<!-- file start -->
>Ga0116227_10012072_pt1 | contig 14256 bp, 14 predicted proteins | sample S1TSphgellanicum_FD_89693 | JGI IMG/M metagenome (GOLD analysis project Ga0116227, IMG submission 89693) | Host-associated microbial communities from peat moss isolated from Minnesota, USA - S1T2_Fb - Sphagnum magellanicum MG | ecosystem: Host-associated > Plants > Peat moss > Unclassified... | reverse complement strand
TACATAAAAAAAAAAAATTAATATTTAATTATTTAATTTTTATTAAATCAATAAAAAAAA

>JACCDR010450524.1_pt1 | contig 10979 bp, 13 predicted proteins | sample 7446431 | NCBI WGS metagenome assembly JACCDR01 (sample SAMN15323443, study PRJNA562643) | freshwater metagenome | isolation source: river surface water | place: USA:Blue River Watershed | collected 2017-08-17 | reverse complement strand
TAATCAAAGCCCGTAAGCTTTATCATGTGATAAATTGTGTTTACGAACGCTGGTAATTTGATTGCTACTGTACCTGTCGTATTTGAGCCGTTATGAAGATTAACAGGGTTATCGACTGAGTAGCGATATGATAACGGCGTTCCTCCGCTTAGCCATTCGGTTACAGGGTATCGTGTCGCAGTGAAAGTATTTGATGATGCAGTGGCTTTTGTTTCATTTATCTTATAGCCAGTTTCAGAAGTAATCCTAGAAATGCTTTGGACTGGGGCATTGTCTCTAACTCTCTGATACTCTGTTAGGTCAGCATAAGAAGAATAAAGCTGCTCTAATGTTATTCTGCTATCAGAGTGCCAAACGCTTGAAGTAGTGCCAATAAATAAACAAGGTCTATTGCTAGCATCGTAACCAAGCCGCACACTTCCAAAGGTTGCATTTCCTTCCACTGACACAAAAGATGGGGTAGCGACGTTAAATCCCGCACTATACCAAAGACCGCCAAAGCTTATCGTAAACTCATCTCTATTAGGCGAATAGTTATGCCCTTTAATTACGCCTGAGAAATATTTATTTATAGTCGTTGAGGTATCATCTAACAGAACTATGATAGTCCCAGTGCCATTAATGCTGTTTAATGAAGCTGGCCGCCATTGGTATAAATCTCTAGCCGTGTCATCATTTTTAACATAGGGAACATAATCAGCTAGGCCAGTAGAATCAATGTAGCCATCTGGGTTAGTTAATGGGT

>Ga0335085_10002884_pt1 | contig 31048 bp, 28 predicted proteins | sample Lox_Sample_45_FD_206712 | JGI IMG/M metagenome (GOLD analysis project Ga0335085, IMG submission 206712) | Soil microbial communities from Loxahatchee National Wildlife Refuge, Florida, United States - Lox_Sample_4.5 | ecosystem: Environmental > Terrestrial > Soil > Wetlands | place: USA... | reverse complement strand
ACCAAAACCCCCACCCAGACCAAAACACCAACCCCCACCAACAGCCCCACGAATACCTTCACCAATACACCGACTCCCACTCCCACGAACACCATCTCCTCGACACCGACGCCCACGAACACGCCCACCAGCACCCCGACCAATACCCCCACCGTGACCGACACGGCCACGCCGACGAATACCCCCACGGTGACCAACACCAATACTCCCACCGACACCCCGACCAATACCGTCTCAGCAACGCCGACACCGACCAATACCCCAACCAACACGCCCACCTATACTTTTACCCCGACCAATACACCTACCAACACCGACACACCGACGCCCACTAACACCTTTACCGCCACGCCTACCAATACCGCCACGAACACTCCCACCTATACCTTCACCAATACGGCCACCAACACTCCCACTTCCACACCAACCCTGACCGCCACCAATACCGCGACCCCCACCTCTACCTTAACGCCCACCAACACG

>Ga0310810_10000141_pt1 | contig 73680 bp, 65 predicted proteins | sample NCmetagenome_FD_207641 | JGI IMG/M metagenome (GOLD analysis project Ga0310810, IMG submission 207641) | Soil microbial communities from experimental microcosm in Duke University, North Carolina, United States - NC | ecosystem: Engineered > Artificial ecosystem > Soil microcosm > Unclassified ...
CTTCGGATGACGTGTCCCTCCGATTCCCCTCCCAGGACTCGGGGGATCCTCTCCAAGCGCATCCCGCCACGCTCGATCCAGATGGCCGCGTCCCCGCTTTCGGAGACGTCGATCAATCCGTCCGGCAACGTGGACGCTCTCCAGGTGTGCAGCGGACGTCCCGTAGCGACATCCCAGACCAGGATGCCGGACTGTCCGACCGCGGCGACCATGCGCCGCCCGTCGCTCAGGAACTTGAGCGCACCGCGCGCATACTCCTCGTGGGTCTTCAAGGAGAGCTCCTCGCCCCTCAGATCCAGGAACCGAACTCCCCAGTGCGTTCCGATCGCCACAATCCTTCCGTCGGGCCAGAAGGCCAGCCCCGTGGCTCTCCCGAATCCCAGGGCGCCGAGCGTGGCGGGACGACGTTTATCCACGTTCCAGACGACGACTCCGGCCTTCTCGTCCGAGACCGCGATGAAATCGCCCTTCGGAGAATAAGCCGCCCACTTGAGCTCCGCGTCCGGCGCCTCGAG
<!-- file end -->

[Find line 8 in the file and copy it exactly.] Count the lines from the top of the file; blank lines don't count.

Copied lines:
CTTCGGATGACGTGTCCCTCCGATTCCCCTCCCAGGACTCGGGGGATCCTCTCCAAGCGCATCCCGCCACGCTCGATCCAGATGGCCGCGTCCCCGCTTTCGGAGACGTCGATCAATCCGTCCGGCAACGTGGACGCTCTCCAGGTGTGCAGCGGACGTCCCGTAGCGACATCCCAGACCAGGATGCCGGACTGTCCGACCGCGGCGACCATGCGCCGCCCGTCGCTCAGGAACTTGAGCGCACCGCGCGCATACTCCTCGTGGGTCTTCAAGGAGAGCTCCTCGCCCCTCAGATCCAGGAACCGAACTCCCCAGTGCGTTCCGATCGCCACAATCCTTCCGTCGGGCCAGAAGGCCAGCCCCGTGGCTCTCCCGAATCCCAGGGCGCCGAGCGTGGCGGGACGACGTTTATCCACGTTCCAGACGACGACTCCGGCCTTCTCGTCCGAGACCGCGATGAAATCGCCCTTCGGAGAATAAGCCGCCCACTTGAGCTCCGCGTCCGGCGCCTCGAG